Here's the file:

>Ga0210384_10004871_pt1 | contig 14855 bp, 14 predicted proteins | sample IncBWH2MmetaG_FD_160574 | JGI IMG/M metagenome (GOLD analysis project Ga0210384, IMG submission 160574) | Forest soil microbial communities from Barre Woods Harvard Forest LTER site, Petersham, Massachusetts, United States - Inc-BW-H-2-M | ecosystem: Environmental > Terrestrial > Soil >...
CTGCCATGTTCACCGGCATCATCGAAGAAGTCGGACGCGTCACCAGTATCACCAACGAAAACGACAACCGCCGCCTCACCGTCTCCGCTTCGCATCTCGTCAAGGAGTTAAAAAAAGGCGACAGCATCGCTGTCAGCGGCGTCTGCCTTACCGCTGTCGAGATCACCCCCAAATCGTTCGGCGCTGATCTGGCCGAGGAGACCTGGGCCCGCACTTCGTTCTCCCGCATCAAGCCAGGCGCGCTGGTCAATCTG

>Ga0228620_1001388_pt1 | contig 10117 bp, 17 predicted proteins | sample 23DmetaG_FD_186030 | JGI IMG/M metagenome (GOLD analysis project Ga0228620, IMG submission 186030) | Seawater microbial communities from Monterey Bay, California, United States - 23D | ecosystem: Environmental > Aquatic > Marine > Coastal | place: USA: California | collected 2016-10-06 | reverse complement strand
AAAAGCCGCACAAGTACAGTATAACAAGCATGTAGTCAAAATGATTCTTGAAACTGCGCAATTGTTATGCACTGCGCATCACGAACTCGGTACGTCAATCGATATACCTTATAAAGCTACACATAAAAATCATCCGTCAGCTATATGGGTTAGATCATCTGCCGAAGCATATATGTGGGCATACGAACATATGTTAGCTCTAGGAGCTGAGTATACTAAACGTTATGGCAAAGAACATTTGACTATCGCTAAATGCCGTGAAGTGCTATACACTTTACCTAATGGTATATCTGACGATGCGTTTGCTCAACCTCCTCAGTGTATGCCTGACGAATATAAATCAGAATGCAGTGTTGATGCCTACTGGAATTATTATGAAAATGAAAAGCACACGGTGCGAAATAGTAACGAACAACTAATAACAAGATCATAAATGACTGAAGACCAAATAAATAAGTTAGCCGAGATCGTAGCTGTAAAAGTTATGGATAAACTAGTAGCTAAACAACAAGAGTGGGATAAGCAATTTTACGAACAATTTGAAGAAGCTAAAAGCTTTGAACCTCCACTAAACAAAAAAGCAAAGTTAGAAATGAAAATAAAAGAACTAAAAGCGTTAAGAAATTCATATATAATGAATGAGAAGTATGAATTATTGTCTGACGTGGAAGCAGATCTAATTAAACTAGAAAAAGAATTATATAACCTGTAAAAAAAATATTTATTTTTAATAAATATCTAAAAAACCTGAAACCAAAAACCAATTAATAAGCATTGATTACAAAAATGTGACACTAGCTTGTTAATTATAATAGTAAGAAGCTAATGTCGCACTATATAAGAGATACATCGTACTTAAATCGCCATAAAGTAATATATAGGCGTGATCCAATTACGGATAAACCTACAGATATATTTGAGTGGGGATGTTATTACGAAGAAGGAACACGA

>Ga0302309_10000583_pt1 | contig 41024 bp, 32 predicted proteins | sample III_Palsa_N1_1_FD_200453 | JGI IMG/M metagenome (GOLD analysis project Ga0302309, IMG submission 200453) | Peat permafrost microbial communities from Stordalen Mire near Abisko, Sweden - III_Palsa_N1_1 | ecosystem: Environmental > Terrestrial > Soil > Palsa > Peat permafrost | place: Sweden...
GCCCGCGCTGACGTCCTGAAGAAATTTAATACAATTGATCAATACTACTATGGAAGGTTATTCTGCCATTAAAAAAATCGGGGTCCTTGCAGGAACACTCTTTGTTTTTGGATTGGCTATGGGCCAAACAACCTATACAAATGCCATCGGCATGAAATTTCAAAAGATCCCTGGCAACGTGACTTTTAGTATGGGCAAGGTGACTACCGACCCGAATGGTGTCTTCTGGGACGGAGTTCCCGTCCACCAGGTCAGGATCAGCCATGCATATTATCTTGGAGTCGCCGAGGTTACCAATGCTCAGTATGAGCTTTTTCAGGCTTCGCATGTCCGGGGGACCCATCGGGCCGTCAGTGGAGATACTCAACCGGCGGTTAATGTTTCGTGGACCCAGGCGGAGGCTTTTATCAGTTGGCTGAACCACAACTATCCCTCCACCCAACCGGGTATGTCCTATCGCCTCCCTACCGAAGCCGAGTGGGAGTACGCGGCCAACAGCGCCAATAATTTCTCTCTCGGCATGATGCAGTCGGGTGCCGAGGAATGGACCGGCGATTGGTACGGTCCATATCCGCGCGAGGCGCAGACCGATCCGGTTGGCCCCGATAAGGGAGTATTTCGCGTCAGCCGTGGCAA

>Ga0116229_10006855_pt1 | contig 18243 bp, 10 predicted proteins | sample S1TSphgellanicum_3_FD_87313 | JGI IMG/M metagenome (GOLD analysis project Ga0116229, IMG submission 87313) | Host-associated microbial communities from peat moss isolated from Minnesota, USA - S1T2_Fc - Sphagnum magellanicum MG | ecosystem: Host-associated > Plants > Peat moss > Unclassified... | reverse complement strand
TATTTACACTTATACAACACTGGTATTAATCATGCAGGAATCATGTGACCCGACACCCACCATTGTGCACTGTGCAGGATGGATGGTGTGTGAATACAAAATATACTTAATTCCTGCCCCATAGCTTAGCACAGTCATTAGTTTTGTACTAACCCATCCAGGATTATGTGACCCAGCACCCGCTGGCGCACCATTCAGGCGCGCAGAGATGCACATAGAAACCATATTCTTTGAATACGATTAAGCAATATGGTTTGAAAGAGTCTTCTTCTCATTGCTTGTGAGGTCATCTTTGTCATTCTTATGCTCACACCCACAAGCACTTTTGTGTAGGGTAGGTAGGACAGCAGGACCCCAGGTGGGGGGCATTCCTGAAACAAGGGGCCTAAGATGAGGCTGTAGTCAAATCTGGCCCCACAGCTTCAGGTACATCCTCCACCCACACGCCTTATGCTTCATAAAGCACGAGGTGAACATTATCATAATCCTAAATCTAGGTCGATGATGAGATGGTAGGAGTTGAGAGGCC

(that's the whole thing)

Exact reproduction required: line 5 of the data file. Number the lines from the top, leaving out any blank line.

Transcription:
>Ga0302309_10000583_pt1 | contig 41024 bp, 32 predicted proteins | sample III_Palsa_N1_1_FD_200453 | JGI IMG/M metagenome (GOLD analysis project Ga0302309, IMG submission 200453) | Peat permafrost microbial communities from Stordalen Mire near Abisko, Sweden - III_Palsa_N1_1 | ecosystem: Environmental > Terrestrial > Soil > Palsa > Peat permafrost | place: Sweden...